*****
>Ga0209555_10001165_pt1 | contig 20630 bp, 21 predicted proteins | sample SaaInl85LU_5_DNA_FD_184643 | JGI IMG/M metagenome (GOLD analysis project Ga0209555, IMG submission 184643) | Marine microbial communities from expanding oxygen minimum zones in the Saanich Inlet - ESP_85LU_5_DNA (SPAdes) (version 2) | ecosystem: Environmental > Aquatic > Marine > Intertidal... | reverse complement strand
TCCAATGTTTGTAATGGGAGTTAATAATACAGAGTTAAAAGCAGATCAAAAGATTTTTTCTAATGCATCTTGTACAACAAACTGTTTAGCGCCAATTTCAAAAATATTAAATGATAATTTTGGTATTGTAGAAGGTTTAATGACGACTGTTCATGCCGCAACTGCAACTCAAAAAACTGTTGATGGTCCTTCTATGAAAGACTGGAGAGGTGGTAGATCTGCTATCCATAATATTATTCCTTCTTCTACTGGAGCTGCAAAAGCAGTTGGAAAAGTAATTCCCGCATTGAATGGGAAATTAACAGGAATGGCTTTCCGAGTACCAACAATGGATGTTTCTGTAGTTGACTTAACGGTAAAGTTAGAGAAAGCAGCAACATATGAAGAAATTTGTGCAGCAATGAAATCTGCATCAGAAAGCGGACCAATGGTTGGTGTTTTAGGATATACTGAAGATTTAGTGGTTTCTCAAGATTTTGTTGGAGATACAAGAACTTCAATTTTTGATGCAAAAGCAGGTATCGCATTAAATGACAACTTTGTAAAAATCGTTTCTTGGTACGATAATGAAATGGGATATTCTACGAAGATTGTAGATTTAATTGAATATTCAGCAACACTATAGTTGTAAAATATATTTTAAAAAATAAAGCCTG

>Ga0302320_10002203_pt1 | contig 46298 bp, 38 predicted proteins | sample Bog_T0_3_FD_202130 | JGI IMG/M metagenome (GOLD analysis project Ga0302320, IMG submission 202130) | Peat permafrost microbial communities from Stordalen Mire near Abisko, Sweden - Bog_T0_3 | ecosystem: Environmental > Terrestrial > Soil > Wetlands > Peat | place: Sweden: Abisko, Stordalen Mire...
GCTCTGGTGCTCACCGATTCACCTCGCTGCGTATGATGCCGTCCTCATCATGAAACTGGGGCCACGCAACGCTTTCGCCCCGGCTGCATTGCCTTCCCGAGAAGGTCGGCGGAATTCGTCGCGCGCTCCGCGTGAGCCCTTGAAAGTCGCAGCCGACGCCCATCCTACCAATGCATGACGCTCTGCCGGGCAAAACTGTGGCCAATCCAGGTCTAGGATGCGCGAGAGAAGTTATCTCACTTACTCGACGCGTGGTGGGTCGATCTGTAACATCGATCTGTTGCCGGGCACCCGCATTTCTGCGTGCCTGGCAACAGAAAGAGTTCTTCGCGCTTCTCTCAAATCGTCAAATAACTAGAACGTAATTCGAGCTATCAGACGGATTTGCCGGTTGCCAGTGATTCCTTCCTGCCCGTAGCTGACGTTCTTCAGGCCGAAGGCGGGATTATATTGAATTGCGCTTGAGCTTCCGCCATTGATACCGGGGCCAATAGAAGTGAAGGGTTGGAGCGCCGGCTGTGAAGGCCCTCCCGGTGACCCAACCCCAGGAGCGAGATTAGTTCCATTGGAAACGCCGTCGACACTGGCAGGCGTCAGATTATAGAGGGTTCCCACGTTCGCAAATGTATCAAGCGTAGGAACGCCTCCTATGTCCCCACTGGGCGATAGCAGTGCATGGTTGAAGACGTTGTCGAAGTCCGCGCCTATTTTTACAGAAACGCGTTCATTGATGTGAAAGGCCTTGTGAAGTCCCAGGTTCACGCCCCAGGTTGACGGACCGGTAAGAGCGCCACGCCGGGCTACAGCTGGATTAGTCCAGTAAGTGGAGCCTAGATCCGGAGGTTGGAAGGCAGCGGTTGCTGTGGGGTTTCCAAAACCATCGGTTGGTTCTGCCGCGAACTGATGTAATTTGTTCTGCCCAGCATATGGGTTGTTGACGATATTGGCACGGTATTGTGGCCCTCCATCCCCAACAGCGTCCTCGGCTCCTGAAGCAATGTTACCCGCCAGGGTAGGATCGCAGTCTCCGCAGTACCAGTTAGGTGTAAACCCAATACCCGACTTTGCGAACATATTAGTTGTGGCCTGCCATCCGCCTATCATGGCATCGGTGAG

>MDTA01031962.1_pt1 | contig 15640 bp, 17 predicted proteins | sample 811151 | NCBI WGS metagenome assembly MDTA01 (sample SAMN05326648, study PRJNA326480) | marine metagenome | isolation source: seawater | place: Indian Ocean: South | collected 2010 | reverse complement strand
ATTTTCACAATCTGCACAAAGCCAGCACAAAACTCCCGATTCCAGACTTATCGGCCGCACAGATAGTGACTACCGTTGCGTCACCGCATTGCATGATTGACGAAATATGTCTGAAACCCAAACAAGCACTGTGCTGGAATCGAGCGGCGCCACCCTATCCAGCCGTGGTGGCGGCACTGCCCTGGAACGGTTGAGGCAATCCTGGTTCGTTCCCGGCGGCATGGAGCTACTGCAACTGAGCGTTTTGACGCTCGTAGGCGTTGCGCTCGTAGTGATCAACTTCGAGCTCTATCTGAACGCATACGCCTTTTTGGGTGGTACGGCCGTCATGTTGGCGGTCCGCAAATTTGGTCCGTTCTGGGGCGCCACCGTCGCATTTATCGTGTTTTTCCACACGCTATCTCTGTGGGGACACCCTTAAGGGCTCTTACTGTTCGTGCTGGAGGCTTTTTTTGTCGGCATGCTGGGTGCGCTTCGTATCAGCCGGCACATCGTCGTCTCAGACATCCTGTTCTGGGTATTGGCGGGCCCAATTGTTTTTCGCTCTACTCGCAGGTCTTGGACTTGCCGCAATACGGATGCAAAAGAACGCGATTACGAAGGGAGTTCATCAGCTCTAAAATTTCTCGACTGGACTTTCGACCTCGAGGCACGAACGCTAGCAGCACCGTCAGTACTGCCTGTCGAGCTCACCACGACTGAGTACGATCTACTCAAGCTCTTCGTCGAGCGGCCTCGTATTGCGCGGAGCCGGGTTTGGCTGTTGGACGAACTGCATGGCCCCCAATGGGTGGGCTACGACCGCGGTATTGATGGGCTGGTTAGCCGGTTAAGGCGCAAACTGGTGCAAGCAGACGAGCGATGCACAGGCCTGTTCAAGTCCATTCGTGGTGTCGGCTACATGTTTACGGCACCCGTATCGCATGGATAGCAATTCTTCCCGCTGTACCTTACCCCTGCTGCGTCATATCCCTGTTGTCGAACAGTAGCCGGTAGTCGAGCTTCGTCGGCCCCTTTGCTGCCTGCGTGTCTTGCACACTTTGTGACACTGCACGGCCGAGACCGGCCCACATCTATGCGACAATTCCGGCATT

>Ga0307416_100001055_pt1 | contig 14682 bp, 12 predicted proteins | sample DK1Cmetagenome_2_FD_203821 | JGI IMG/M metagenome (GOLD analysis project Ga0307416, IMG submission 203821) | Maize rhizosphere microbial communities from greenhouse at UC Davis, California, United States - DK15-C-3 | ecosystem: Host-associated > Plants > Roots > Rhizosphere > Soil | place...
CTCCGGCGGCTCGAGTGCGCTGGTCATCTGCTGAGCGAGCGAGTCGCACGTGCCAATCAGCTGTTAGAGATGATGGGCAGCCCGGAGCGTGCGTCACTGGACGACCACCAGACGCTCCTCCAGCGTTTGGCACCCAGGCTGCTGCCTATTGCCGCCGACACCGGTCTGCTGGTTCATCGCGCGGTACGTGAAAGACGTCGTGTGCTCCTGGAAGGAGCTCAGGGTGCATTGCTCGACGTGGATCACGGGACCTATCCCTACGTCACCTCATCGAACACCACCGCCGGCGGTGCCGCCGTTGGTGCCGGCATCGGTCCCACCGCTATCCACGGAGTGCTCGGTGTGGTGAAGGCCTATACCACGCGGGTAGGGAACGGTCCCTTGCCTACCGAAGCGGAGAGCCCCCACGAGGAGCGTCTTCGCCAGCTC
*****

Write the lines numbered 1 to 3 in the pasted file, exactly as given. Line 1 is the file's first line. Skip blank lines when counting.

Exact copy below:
>Ga0209555_10001165_pt1 | contig 20630 bp, 21 predicted proteins | sample SaaInl85LU_5_DNA_FD_184643 | JGI IMG/M metagenome (GOLD analysis project Ga0209555, IMG submission 184643) | Marine microbial communities from expanding oxygen minimum zones in the Saanich Inlet - ESP_85LU_5_DNA (SPAdes) (version 2) | ecosystem: Environmental > Aquatic > Marine > Intertidal... | reverse complement strand
TCCAATGTTTGTAATGGGAGTTAATAATACAGAGTTAAAAGCAGATCAAAAGATTTTTTCTAATGCATCTTGTACAACAAACTGTTTAGCGCCAATTTCAAAAATATTAAATGATAATTTTGGTATTGTAGAAGGTTTAATGACGACTGTTCATGCCGCAACTGCAACTCAAAAAACTGTTGATGGTCCTTCTATGAAAGACTGGAGAGGTGGTAGATCTGCTATCCATAATATTATTCCTTCTTCTACTGGAGCTGCAAAAGCAGTTGGAAAAGTAATTCCCGCATTGAATGGGAAATTAACAGGAATGGCTTTCCGAGTACCAACAATGGATGTTTCTGTAGTTGACTTAACGGTAAAGTTAGAGAAAGCAGCAACATATGAAGAAATTTGTGCAGCAATGAAATCTGCATCAGAAAGCGGACCAATGGTTGGTGTTTTAGGATATACTGAAGATTTAGTGGTTTCTCAAGATTTTGTTGGAGATACAAGAACTTCAATTTTTGATGCAAAAGCAGGTATCGCATTAAATGACAACTTTGTAAAAATCGTTTCTTGGTACGATAATGAAATGGGATATTCTACGAAGATTGTAGATTTAATTGAATATTCAGCAACACTATAGTTGTAAAATATATTTTAAAAAATAAAGCCTG

>Ga0302320_10002203_pt1 | contig 46298 bp, 38 predicted proteins | sample Bog_T0_3_FD_202130 | JGI IMG/M metagenome (GOLD analysis project Ga0302320, IMG submission 202130) | Peat permafrost microbial communities from Stordalen Mire near Abisko, Sweden - Bog_T0_3 | ecosystem: Environmental > Terrestrial > Soil > Wetlands > Peat | place: Sweden: Abisko, Stordalen Mire...